Today's Top-Level Take-Away: "We'll keep the light on for you."
According to Stephen Selkowitz, Head of the Building Technologies Department within the Environmental Energy Division of Lawrence Berkeley Labs (LBL), the annual cost to heat, cool, and light human-occupancy buildings in the United States is US$250,000,000,000 (that's 250-billion, as in one-quarter-trillion, per year), of which it is feasible to save nearly one-half, using currently available technologies.

At a conservative capitalization rate of ten percent, this hundred-billion dollars or so in potential savings would justify an investment of roughly one trillion dollars—which is more than we invest every year in designing and constructing buildings that only serve to increase the dissipation of wasted energy. Recent pilot projects suggest that 3-D modeling may add as little as 0.05% to total project costs, and intelligent 3-D modeling at the preliminary design phase is absolutely essential to energy efficient design.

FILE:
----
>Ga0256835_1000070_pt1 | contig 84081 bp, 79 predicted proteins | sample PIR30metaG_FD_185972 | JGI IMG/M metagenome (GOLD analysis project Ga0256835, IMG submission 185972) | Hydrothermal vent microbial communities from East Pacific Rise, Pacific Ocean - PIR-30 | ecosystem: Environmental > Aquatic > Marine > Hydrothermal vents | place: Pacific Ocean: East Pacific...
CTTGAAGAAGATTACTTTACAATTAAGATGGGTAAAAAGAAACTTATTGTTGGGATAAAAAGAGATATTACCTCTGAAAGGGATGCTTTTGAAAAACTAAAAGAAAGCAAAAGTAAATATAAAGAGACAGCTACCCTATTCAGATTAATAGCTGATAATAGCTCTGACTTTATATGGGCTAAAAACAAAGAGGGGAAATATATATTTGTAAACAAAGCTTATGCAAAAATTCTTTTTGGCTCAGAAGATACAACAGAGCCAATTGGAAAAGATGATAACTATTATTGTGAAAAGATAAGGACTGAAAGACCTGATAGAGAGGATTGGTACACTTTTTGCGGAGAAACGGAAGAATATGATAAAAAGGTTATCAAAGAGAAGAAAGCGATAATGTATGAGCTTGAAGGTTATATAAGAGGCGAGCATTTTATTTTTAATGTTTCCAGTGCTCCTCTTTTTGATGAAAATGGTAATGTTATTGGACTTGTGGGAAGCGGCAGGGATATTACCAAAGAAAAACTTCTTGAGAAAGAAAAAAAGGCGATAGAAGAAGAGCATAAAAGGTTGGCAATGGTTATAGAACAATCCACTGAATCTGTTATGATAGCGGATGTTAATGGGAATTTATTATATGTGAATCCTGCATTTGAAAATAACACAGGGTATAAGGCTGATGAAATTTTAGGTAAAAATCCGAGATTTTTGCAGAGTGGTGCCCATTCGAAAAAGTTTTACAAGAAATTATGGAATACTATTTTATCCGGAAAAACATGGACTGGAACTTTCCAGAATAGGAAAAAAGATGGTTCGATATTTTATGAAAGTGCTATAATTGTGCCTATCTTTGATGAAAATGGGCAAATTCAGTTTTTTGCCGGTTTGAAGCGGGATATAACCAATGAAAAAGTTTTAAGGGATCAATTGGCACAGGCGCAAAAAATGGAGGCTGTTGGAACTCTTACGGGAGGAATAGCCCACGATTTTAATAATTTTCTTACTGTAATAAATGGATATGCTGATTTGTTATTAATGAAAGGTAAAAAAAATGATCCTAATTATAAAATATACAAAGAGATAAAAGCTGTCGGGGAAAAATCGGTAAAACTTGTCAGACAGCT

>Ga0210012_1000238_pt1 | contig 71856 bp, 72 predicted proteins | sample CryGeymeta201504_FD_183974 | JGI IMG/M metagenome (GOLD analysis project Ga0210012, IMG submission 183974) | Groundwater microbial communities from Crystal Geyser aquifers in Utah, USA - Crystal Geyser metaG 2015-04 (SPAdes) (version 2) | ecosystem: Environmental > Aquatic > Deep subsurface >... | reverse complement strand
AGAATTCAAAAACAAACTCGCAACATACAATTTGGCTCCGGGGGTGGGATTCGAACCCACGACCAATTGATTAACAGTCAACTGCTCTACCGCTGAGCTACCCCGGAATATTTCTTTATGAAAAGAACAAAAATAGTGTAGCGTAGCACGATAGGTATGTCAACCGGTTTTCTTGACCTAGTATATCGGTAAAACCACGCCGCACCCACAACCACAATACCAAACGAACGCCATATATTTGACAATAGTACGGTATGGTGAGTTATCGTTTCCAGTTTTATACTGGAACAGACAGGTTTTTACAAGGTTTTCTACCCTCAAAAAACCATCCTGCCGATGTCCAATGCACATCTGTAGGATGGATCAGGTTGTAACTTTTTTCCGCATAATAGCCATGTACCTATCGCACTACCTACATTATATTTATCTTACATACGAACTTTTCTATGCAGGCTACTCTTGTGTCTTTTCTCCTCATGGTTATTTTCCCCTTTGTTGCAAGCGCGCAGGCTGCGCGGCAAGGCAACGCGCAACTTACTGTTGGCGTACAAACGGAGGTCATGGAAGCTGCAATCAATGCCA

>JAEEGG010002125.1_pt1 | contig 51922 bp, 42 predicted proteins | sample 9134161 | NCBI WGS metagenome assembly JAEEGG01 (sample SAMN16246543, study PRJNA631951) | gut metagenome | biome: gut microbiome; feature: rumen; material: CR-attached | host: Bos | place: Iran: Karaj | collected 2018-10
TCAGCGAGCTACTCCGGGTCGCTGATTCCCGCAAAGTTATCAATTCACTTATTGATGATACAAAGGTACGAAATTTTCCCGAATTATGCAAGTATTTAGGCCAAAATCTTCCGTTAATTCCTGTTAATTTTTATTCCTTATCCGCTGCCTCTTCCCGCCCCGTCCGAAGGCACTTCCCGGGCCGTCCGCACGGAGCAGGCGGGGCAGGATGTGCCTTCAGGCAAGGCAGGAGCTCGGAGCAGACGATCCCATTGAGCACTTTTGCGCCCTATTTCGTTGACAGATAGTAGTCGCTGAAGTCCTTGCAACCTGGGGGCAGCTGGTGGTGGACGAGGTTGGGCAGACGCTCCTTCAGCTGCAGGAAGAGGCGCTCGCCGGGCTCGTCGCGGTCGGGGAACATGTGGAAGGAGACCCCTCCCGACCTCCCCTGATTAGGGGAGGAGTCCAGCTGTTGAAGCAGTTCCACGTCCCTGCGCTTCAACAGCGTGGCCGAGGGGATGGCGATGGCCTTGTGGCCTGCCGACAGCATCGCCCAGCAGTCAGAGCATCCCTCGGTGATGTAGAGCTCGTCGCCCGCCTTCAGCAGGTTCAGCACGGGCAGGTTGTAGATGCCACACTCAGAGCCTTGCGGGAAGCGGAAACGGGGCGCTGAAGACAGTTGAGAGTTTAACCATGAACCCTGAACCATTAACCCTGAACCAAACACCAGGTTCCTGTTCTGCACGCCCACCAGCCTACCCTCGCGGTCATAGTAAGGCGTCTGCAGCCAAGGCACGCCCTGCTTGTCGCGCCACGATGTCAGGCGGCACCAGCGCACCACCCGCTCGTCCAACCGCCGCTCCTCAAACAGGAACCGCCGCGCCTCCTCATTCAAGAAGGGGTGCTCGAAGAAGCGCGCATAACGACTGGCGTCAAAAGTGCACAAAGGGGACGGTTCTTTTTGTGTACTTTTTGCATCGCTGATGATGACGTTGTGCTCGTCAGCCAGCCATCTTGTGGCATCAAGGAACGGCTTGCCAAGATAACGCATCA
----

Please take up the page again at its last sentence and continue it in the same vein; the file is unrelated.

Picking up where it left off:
Now, if Johnny can model a trillion dollars worth of buildings at an incremental cost of 0.05%—or $500,000,000 per year, and the potential energy savings that might accrue from that modeling amount to $100,000,000,000 per year, what is Johnny's return on investment (ROI)? Leaving aside the net present value of future annual savings in the operation of this year's crop of buildings, the first-year ROI benefit looks like 20,000% (one-hundred-billion in savings generated by five-hundred-million in modeling costs is a two-hundred-fold return).

Granted, this is a grossly over-simplified hypothetical example, but even if it were 99.9% wrong, the return is still 20%—likely way better than anything in your 401k retirement account.